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This story is from Spennynews, Issue 147 - 25th July 2009

'Big Meeting' continues growing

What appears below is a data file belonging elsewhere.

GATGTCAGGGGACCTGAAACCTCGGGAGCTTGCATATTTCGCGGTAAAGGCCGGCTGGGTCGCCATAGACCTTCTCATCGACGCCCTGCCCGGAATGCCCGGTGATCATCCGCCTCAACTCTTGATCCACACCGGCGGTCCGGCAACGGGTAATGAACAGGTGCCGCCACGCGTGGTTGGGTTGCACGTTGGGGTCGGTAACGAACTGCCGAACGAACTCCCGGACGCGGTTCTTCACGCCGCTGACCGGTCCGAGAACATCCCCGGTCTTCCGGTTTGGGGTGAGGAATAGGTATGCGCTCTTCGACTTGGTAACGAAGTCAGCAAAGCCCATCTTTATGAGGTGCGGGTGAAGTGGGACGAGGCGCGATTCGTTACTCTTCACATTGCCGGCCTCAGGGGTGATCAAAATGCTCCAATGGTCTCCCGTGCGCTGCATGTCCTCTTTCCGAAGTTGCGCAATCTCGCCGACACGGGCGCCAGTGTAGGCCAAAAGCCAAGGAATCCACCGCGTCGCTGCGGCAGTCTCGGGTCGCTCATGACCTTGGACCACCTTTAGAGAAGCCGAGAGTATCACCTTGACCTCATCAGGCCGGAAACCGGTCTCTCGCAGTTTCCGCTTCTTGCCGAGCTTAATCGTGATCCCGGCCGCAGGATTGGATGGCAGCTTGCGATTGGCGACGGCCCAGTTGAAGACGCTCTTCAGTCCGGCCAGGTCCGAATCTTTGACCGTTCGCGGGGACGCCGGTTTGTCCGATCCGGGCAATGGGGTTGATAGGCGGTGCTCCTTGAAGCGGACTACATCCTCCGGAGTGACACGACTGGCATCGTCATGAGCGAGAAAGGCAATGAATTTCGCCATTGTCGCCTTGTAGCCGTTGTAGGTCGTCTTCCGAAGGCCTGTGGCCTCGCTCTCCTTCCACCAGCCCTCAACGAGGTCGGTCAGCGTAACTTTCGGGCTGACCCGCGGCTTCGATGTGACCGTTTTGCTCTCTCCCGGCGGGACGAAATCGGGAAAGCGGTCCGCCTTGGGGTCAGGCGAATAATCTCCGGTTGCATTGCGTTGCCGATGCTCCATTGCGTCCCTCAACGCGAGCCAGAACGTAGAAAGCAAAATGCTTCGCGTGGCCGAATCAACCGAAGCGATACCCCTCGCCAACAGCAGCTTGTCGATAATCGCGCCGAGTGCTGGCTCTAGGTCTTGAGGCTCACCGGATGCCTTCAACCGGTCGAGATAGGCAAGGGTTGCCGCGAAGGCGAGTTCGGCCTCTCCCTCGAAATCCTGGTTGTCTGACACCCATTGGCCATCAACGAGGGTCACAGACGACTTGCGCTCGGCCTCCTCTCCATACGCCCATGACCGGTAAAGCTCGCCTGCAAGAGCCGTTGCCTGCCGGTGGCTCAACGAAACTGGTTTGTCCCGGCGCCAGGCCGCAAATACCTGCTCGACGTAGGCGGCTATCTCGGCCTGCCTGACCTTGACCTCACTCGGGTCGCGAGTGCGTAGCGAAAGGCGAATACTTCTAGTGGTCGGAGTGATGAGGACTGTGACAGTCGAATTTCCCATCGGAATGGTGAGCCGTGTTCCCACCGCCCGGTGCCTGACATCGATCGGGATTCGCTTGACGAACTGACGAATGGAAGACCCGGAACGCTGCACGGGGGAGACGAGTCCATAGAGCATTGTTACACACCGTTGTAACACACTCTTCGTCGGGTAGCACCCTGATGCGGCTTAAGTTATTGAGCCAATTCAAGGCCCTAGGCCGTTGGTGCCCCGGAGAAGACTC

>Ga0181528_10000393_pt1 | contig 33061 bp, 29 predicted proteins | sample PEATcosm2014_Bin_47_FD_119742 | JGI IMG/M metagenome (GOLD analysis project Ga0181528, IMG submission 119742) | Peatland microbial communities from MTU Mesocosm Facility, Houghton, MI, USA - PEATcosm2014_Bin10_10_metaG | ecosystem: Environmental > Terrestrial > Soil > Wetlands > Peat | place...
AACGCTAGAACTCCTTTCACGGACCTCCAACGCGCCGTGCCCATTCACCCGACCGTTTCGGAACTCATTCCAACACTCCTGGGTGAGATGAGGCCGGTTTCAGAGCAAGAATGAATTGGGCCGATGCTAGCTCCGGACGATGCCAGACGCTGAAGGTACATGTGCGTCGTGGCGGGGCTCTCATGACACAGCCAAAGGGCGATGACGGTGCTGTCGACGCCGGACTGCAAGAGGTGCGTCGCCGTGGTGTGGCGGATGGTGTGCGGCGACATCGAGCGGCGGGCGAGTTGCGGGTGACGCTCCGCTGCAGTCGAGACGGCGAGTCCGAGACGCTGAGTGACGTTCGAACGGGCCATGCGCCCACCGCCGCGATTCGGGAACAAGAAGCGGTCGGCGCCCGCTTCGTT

Durham Miner's Gala, traditionally known as 'The Big Meeting', drew what seemed to be the biggest crowds seen in years to celebrate its 125th meeting on 11th July 2009. For trade unionists the day may be about the speakers on the platform and their socialist message, but the rhetoric has little or no meaning for more than a small portion of the crowds who line the streets leading to the Royal County Hotel, and from there on to the Racecourse. They are drawn to Durham by the spectacle of colourful banners, and to hear good music played by fine musicians, and they very happily show their appreciation. The Gala, once threatened by extinction, due to the closure of the collieries that paraded their banners on the big day, continues its resurgence. Of the many banners paraded this year, seventy were mining banners, and this is in spite of the fact that the last coal workings in the region ceased years ago. As lodges lay up their venerable old banners, often because time and the elements have taken their toll on their fabric, communities have reunited around the new standards produced to replace them. The Big Meeting is still about the banners, and about the communities they represent. This year offered a great deal to celebrate the 125th Miner's Gala, and the 100th anniversary of the Miner's Festival Service held annually since 1896, and only interrupted by two world wars and two major strikes. It is a tradition that new banners are blessed on ALL TOGETHER NOW Andrew Smith, Stephen Hughes, Helen Goodman MP, Rodney Bickerstaff, Dennis Skinner. On the extreme right is Ernie Foster and Councillor Jim Graham. this occasion, and this year it was the turn of banners from South Hetton, Boldon and Westoe. The Spennymoor Heritage Banner, unfurled on the eve of the 2006 Miner's Gala, and blessed in the magnificent Durham Cathedral that same year, also had something special to celebrate. The three 'faces' on the banner, Stephen Hughes MEP, trades unionist Rodney Bickerstaff and Dennis Skinner MP, had been fated to never be able to accompany the banner on the same day. That changed this year, when for the first and quite possibly the last time, the three were able to stand together beneath the banner that bears their images. It's times like this that mark Durham Miner's Gala as being something special: that give it an important place in our heritage. Long may they continue.

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